A brief description of any surplus department or formal office supplies exchange program that facilitates reuse of materials:
www.scu.edu/classifieds allows SCU students, faculty and staff to find new homes for unwanted or no-longer-needed items, like old office furniture or supplies.
A brief description of the institution's efforts to make materials available online by default rather than printing them:
SCU Course Evaluations moved from paper format to online in 2008. This includes surveys through email and responses collected online, rather than using paper surveys and spreadsheets. All course catalogs are available only online: www.scu.edu/courseavail
A brief description of any limits on paper and ink consumption employed by the institution:
Students are given an original allotment of $48.00 for printing, per year. Charges of $0.08/page are issued for single-sided printing, while double-sided printing is at a reduced cost of $0.06/page. Statistics show that 90% of students do not exceed this allotment. Faculty and students are highly encouraged to print double-sided for all materials, with the option available in all residence halls, SCU library, and many other campus buildings.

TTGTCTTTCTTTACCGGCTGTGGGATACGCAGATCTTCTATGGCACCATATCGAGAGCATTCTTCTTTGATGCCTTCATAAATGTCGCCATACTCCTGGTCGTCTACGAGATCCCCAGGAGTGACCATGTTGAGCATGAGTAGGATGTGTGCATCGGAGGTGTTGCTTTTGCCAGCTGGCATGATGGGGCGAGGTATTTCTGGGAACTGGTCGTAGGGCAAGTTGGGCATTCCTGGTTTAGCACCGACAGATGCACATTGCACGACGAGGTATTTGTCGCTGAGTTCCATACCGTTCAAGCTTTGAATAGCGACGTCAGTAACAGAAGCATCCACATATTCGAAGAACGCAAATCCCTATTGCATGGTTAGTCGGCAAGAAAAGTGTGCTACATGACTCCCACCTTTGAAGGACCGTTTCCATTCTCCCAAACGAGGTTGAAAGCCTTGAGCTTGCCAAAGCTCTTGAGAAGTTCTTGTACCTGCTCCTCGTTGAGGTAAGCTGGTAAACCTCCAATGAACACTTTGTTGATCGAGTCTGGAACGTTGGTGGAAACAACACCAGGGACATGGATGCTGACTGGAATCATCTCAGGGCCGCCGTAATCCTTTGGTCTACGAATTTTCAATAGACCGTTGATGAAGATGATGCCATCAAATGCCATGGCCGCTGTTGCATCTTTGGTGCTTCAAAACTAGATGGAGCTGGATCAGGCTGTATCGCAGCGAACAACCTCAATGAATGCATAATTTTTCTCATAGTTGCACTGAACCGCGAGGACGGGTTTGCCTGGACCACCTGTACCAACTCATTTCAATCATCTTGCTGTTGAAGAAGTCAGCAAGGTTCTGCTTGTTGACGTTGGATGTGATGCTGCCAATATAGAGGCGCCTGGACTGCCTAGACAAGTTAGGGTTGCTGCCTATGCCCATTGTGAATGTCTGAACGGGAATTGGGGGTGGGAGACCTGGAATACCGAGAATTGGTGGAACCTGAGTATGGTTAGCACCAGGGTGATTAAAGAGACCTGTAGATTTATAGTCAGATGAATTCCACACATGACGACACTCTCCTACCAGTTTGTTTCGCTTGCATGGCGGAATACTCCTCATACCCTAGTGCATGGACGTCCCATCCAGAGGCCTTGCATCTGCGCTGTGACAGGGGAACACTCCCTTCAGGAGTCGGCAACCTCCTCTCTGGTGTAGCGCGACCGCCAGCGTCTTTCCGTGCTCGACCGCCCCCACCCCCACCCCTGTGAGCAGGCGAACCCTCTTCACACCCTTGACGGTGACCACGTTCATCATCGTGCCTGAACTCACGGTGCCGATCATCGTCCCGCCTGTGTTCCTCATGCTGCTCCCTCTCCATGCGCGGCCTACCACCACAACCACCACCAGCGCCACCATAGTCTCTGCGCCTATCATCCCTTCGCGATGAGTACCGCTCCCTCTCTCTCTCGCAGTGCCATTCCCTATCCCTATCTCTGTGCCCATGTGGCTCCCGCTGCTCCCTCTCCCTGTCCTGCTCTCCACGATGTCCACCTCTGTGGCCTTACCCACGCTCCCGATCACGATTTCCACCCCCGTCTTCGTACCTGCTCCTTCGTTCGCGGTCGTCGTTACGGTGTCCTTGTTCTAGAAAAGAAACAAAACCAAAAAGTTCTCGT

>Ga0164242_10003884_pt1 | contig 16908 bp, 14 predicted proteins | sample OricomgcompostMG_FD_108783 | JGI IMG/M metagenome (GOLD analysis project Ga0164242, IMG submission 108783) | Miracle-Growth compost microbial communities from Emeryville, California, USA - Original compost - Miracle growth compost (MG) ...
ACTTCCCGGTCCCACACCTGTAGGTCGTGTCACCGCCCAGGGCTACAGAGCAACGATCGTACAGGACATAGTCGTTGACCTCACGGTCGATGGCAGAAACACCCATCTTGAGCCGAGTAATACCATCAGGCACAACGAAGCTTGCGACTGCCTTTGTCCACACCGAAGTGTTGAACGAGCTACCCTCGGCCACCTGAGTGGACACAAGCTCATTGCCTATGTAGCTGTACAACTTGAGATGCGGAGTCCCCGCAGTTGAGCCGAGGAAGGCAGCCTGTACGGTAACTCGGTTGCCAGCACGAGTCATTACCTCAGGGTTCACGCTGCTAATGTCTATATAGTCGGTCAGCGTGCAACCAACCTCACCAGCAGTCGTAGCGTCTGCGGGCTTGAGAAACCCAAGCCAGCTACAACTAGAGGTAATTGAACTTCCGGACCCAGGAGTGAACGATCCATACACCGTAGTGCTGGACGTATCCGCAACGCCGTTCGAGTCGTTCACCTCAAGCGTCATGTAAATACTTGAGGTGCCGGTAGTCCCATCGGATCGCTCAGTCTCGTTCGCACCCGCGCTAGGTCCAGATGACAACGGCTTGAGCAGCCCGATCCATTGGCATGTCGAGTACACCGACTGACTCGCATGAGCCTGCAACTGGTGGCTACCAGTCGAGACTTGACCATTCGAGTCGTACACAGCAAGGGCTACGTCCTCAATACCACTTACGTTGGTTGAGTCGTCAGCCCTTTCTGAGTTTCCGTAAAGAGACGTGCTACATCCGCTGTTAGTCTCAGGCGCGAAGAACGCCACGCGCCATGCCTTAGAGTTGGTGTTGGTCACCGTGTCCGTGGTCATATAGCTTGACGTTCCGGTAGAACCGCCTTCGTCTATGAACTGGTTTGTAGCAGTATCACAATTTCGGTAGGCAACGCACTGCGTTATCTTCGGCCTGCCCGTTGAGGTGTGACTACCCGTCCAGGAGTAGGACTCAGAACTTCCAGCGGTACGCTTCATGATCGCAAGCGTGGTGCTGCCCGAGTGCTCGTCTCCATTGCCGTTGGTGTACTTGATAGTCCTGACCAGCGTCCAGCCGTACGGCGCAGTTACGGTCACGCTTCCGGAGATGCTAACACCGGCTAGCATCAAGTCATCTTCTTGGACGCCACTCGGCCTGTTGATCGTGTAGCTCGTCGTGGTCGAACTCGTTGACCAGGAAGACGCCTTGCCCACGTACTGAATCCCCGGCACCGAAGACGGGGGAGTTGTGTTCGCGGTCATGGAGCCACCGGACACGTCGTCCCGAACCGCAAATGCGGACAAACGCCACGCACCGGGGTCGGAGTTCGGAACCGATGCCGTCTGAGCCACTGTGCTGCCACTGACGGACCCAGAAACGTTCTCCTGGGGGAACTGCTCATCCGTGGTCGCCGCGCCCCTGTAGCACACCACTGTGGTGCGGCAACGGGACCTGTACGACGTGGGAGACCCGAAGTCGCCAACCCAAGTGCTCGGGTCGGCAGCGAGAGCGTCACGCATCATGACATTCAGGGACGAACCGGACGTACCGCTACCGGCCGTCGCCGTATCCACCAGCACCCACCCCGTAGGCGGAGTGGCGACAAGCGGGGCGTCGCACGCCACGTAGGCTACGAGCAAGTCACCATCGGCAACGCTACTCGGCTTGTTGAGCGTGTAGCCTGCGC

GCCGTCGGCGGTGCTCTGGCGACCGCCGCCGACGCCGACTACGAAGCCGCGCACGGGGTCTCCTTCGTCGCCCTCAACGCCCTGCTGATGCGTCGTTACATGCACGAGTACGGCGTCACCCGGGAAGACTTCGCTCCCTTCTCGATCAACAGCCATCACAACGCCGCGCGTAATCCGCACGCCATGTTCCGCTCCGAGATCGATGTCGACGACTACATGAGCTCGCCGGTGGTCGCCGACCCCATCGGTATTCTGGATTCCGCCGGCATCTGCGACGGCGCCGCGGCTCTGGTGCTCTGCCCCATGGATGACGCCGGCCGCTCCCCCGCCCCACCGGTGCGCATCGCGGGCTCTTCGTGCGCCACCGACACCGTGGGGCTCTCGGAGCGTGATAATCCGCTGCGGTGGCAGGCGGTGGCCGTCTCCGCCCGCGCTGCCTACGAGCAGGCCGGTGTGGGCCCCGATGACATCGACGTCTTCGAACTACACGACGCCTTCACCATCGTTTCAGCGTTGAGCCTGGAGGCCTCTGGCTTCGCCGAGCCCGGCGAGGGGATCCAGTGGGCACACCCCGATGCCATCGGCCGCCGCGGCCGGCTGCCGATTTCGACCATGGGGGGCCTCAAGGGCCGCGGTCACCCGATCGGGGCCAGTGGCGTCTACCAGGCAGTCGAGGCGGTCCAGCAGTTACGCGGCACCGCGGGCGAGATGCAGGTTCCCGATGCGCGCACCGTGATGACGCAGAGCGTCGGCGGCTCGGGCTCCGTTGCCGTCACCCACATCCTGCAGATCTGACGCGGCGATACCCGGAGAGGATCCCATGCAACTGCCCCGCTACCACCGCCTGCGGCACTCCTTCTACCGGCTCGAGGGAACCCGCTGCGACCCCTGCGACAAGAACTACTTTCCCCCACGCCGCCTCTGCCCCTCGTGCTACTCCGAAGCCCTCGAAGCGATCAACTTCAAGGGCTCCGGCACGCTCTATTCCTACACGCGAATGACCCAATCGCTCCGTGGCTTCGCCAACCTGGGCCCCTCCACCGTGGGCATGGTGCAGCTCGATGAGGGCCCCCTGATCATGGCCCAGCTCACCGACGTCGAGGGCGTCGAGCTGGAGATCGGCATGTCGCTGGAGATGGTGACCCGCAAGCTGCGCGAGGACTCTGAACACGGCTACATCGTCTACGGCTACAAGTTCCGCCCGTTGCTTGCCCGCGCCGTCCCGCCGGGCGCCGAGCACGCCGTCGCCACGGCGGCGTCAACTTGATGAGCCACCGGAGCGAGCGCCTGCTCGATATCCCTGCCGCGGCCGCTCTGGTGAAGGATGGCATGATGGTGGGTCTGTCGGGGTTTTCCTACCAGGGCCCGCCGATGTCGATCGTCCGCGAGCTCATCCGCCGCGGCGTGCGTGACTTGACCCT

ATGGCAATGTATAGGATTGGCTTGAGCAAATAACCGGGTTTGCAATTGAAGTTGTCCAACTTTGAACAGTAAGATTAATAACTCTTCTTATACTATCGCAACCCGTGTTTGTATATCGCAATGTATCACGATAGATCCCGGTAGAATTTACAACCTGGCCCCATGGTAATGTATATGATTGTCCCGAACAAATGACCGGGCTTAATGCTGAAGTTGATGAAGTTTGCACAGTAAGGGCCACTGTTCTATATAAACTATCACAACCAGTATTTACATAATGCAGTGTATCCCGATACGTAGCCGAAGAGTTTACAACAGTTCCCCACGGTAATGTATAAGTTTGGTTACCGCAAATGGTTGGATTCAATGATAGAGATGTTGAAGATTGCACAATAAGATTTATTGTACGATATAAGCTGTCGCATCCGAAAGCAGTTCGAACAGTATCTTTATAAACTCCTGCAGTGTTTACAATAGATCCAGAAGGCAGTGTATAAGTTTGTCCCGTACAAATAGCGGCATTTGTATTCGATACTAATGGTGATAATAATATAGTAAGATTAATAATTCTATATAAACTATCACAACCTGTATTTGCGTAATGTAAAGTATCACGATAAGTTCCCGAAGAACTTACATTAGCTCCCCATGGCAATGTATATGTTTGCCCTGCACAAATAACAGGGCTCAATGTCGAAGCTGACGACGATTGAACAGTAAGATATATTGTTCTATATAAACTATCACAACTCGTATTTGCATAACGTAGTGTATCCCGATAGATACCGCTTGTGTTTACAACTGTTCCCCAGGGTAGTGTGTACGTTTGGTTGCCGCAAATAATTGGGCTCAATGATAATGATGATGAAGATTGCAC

A brief description of any programs employed by the institution to reduce residence hall move-in/move-out waste:
The Center for Sustainability, Facilities and the Housing Office coordinate with a local non-profit agency to provide donation opportunities for students in spring and during move out. There are also food donation programs, linen drives for local shelters, and collection areas to recycle electronic waste and carpets.
A brief description of any other (non-food) waste minimization strategies employed by the institution: